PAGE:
“The best fantasies pull aside the velvet curtain of mere appearance. … In most instances, fantasy ultimately returns us to our own now re-enchanted world, reminding us that it is neither prosaic nor meaningless, and that how we live and what we do truly matters.”
~ Michael Dirda
Snapshot 3. A Visit to the Prague Castle
After brunch on the second day, I took spent the afternoon wandering the Prague Castle and Strahov Monastery, and I wanted to see the Castle all lit up at night, so I climbed the hill to the castle twice: once in the afternoon, when the sun was still high in the sky, and the city was vibrant, brilliant copper roofs and eggshell whites, verdant green gardens dotted with pale pink flowers against the bright blue sky. And once again in the evening, when the sun was sitting, casting a warm, dreamy glow over the entirety of the city and the day. Just when I thought that the city could not possibly become any more beautiful, I’d turn a corner or climb up past a vineyard, wander down Golden Lane, the name illuminating with the evening sun, and up towards the sun-drenched sandy wall, to a view that would take my breath away every time.
The Medieval city cobblestones could tell you deep and dangerous secrets if you looked past the charming stalls filled with artwork and jewelry, baskets of ripe strawberries and dusty melons, past the bustling restaurants and pretty delicate cafés, to dwell on the shadowy past: the Nazi invasion of seven years, the medieval torture chambers, the armour room with heavy, blunt weaponry that even the orcs in the Lord of the Rings would be proud to use. There are traces of when the city was under Soviet rule. The twisting, turning, challenging mind of Kafka, and Jan Polak in Wenceslas Square, running aflame down the main street in protest to Communism. And central to the Prague Castle, the sharp Gothic steeples of St. Vitus Cathedral pierce the sky, gargoyles hanging haunting from the gray and shady stone sides. There’s an element of darkness to this city, a past that can’t be ignored; Prague carries with it, magic, sin, spite, scandal, obscured amidst the charm of ornately painted buildings and luxurious tree-lined streets.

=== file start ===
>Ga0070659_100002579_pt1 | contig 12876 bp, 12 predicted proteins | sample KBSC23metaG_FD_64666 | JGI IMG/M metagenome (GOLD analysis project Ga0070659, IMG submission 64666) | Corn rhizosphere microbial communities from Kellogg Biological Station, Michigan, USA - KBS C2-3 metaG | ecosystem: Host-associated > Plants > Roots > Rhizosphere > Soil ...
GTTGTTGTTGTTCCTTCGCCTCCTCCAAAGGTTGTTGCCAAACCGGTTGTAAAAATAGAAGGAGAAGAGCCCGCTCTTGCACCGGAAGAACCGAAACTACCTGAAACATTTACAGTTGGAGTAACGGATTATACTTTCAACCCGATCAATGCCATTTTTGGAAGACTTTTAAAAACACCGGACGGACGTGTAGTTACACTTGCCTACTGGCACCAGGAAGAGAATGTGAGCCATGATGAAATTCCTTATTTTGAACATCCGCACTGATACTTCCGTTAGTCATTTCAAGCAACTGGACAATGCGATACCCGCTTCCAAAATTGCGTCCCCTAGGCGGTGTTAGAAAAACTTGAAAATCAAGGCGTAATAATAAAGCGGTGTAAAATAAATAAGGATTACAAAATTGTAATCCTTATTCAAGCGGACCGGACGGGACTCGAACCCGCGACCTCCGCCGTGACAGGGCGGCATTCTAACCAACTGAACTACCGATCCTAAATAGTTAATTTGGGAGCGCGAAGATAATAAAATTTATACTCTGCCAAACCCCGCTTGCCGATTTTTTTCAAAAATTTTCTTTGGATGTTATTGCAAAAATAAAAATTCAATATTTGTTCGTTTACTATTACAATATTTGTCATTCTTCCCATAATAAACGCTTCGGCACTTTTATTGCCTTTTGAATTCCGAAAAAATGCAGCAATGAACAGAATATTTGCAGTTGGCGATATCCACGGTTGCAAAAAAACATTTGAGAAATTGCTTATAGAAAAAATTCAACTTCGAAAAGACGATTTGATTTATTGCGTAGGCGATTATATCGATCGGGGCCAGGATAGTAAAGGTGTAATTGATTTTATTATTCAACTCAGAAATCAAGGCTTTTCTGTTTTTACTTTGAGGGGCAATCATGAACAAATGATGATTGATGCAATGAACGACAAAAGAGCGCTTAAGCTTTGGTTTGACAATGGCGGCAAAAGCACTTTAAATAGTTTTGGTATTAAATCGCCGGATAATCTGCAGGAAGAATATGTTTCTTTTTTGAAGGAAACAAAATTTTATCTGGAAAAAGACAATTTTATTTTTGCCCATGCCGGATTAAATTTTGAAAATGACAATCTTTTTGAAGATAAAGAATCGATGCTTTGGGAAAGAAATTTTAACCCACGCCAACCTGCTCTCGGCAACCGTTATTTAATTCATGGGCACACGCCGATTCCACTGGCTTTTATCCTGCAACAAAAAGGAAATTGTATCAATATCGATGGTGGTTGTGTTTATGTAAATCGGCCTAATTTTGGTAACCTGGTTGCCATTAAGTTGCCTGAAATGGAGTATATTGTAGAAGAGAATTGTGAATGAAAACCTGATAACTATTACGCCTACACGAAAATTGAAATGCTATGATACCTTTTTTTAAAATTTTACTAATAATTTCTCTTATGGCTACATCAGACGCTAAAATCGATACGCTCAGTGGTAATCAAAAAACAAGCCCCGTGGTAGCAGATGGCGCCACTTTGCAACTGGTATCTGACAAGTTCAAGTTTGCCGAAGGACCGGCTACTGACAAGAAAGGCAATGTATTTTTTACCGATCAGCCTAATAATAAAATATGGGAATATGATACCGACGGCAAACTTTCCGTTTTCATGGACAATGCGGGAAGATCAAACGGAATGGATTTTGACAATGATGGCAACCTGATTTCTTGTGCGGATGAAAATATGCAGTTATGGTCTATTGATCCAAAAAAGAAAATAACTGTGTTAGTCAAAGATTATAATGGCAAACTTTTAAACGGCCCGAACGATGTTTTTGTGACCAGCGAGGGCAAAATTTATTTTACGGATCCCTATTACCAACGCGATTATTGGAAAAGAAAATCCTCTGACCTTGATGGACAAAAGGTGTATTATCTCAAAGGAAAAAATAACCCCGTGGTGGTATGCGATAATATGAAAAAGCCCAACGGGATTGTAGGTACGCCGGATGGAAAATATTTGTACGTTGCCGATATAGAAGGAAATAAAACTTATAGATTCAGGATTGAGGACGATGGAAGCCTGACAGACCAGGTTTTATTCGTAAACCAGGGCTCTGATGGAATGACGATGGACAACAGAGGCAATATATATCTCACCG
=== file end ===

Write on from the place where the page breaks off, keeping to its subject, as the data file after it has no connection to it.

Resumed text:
Nevertheless, Prague Castle is completely enchanting as the sun is setting, the lights of the castle slowly coming to life as the sun sets. The place seems to capture all of the lilac, the rose, the gold and the navy blue of sky, and encapsulates it, drawing it in slowly inch by inch, as day turns to night; and suddenly, the castle is standing tall and proud, majestically reflecting all the colours, as if to say, “Look, I’ve captured the jewels of the sky. Don’t they look wonderful on me?”
And I loved every part of that day, wandering up and down the hill to the castle, taking my time in the Monastery, pausing to frame a picture of poppy-red tulips in beds of perfect, pure white pansies, and then stopping to observe the many swans by the St. Charles Bridge, as they floated and fought and dove for food, white wings and graceful necks causing disturbance in the gently rolling river. Prague would be the black swan, I think, in the timeless story of love and loss.